MOJAVE NATIONAL PRESERVE — With only the lazy Joshua trees and hovering buzzards out here to bear witness, this isolated expanse of high-desert plain could well be among the quietest places on the planet.
By day, the summer heat hammers hard and the dull whistle of the wind is the only discernible noise. Come nightfall, the eerie silence is often pierced by the woeful bleat of a wandering burro.
But wait. There's another sound.
Along a line of wooden power poles running to the horizon in both directions, 14 miles from the nearest paved road, a solitary pay phone beckons with the shrill sound of impatient civilization.
Then it rings again. And again. And yet again, often dozens of times a day.
The callers? A bored housewife from New Zealand. A German high school student. An on-the-job Seattle stockbroker. A long-distance trucker who dials in from the road. There's a proud skunk owner from Atlanta, a pizza deliveryman from San Bernardino and a bill collector from Denver given a bum steer while tracing a debt.
Receivers in hand, they're reaching out--at all hours of the day and night, from nearly every continent on the globe--to make contact with this forlorn desert outpost.
They're calling the Mojave Phone Booth.
Here comes a curious caller now:
"Hello? Hello? Is this the Mojave Phone Booth?" asks Pher Reinman, an unemployed South Carolina computer worker.
Told by a reporter answering the line that he has indeed reached what cult followers call the loneliest phone booth on Earth, he exclaims: "Oh my God, I can't believe it! Somebody answered! There's actually somebody out there!"
Calling to See What Happens
Like Reinman, callers everywhere are connecting with the innocuous little booth located not far from the California-Nevada border, along a winding and treacherous dirt road accessible only by four-wheel-drive vehicle.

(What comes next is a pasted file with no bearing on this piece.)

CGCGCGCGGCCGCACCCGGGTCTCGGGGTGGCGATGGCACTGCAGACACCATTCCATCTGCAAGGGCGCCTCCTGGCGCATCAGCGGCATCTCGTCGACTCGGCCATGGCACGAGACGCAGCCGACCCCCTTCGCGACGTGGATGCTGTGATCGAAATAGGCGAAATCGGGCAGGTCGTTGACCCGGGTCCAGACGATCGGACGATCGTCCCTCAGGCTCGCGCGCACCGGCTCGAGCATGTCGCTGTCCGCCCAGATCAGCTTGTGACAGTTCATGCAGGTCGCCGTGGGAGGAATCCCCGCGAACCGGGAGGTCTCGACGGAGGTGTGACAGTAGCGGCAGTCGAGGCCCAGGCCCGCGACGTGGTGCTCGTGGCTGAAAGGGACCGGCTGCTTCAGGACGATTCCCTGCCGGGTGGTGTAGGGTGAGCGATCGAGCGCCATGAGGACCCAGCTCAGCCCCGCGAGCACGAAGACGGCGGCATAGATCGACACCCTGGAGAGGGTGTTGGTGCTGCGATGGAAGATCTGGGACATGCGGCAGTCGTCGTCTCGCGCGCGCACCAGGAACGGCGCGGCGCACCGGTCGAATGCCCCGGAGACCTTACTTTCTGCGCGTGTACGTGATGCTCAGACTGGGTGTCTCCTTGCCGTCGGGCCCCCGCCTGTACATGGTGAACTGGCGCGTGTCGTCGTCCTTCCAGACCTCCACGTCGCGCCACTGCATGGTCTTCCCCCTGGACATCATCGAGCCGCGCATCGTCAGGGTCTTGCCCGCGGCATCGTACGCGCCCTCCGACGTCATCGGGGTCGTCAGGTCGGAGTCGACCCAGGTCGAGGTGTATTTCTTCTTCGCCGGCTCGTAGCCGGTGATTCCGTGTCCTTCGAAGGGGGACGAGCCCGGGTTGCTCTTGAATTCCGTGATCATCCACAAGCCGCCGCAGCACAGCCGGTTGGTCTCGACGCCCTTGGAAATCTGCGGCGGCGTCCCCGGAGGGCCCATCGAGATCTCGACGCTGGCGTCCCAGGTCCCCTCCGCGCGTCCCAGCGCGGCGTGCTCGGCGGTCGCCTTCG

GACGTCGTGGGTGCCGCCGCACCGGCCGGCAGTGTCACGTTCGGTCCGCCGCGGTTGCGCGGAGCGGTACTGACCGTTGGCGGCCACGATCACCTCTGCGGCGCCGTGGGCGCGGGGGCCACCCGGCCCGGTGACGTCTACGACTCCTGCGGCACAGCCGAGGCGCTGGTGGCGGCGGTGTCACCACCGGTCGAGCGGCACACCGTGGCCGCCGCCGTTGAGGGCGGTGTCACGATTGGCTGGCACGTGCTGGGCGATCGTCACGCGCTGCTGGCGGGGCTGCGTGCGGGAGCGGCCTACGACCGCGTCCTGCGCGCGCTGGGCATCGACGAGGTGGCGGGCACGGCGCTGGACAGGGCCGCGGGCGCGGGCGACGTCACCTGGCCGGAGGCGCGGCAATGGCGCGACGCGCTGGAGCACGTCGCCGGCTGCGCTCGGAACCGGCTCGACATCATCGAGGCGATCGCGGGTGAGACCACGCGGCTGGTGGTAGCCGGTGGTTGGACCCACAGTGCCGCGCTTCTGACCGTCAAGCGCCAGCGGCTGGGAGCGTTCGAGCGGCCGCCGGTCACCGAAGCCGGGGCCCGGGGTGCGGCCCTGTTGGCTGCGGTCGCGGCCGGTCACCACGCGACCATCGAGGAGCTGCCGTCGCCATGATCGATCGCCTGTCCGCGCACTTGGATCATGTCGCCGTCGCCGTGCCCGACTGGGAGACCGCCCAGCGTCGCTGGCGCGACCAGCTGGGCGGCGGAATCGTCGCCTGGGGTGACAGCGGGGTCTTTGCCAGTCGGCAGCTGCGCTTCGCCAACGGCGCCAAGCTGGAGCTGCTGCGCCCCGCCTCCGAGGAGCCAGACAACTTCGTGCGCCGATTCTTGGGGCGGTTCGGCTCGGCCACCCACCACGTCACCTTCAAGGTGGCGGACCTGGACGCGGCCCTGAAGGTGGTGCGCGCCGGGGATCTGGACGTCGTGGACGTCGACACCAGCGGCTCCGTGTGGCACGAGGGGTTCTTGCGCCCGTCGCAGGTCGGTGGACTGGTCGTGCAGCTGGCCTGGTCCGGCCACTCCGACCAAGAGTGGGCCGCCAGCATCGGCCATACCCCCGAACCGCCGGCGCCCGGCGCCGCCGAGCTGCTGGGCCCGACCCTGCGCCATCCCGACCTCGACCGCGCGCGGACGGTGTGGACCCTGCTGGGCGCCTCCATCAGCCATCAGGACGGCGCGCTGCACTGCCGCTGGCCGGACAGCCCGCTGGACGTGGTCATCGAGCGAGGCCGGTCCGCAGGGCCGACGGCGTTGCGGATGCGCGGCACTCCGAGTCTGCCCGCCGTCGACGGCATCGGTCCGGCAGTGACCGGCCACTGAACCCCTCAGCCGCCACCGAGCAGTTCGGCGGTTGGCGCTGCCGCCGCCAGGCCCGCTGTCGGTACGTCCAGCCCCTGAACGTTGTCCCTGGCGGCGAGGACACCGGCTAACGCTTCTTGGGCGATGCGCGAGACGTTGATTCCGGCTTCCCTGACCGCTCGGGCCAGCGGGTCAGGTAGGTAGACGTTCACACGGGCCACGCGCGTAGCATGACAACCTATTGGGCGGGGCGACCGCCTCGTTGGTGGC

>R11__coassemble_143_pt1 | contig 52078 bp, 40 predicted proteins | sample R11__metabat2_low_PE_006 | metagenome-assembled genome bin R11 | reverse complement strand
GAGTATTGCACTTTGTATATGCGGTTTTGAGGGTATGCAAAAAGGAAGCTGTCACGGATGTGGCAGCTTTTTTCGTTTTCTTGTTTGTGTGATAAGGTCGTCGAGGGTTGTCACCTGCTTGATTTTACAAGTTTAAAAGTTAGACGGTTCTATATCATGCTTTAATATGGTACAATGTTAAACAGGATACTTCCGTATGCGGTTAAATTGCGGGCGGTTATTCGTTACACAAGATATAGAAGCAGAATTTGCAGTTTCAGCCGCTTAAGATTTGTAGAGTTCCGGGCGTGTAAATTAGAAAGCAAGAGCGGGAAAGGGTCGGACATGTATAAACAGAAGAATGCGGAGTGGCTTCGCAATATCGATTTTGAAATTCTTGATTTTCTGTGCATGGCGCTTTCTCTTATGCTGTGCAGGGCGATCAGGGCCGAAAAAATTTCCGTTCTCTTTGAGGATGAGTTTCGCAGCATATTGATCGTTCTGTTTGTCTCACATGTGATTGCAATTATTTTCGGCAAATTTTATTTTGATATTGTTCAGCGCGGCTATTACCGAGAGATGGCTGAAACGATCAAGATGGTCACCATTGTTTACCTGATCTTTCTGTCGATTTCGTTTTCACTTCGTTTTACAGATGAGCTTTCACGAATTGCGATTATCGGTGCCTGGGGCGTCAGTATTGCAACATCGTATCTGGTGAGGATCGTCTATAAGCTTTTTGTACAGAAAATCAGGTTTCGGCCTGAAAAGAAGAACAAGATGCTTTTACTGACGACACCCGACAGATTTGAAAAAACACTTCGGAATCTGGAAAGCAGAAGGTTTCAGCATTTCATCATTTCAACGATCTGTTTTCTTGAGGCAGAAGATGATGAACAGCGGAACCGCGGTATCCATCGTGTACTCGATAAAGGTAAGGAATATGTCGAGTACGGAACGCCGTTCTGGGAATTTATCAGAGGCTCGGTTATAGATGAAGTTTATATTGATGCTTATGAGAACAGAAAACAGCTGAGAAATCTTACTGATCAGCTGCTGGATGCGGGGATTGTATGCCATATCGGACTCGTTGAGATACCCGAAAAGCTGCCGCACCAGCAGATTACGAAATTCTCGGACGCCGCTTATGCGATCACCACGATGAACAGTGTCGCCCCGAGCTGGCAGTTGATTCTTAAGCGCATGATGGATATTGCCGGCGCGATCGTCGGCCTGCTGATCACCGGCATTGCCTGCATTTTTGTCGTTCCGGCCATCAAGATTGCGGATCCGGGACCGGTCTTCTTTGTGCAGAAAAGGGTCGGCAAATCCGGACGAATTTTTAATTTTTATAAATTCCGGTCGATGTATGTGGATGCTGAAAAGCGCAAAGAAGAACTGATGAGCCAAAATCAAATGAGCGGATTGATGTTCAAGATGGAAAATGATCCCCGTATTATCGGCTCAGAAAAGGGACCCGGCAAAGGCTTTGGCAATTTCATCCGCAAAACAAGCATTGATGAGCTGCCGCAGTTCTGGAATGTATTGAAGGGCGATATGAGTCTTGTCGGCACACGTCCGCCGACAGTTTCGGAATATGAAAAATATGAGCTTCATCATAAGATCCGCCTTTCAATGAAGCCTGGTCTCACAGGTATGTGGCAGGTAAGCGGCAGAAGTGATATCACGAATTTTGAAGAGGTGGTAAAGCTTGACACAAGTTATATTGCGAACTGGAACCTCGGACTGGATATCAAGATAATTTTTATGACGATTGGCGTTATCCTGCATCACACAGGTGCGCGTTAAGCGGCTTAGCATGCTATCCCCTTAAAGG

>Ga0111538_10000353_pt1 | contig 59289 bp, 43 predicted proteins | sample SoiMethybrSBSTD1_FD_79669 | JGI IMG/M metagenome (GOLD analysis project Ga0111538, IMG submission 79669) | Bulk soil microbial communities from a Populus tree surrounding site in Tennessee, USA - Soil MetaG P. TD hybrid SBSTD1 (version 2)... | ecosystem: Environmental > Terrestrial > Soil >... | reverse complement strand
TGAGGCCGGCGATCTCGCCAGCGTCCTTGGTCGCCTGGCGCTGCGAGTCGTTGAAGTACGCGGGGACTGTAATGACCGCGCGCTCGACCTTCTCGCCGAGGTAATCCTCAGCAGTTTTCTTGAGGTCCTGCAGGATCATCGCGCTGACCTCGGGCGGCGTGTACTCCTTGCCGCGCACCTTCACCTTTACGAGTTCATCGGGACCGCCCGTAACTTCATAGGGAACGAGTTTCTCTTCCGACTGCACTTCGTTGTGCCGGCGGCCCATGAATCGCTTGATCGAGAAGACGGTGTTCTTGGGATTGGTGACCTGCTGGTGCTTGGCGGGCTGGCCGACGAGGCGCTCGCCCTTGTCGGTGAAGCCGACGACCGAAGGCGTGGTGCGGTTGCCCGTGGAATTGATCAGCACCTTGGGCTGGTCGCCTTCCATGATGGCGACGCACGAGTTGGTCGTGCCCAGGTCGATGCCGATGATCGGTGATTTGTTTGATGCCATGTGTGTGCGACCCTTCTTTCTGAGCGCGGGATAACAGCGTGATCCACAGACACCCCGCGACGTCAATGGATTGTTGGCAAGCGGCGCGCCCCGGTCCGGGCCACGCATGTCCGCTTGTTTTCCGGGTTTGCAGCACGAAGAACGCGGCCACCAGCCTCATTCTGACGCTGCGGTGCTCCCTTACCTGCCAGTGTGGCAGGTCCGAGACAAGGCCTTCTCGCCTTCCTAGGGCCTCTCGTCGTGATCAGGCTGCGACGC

Out here, where summer temperatures soar to 115 degrees and cattle often wander by en route to a nearby watering hole, there's rarely anyone on hand to answer the calls, but persistent phoners don't seem to care. If someone does pick up, of course, so much the better.
Some of those who do answer are previous callers who, for unknowable reasons that make sense only to them, also feel compelled to visit the booth.
"For us," wrote screenwriter Chuck Atkins of his recent trek to the booth, "it was about driving into nowhere for no good reason, meeting fellow netizens who shared our sense of childish glee at the coolness of a phone booth in the middle of nowhere."
Indeed, this public phone, first installed in the 1960s and operated with a hand crank by nearby volcanic cinder miners and other desert denizens, has been popularized by the globe's most advanced communications system: the Internet.
The craze began two years ago after a high-desert wanderer noticed a telephone icon on a Mojave road map. Curious, he drove out from Los Angeles to investigate and wrote a letter to a counterculture magazine describing his exploits and including the phone number. After spotting the letter, computer entrepreneur Godfrey Daniels became so captivated by the idea he created the first of several Web sites dedicated solely to the battered booth.
Since then, word of the phone has been beamed to computers virtually everywhere.
It has evolved into a worldwide listening post straight from the mind of a Rod Serling or a David Lynch, captivating countless callers.
There's Preston Lunn of San Bernardino, whose wife reluctantly let him take a long-distance shot at reaching someone at the phone, a call he made "just for the hell of it, just to see what happens."
There's Debbie, the 20-year-old baby-sitter from Boston whose older sister, "the one who goes to college," told her about the phone. Bored, with her infant wards asleep, Debbie decided to take a chance and telephone the desert.
"So, what's out there?" she asked tentatively. "Just, like, cactuses and a dirt road and stuff?"
And there's Atlantan Jim Shanton, who heard about the phone "from one of the ladies on our pet skunk e-mail list." Added Shanton: "And I was just crazy enough to call. For me, this is like calling Mars. It's that far away from everything I know."
'If You Call It, They Will Come'
What callers reach is just a shell of a phone booth, actually--its windows long ago blasted out by desert gunslingers desperate for something to shoot at, its coin box deactivated so that only incoming calls and outgoing credit card calls are possible.
But fans have taken the neglected old booth under their wing. Outside, they've posted a sign that reads "Mojave Phone Booth--you could shoot it, but why would you want to?" Next to that is another placard reading: "If you call it, they will come."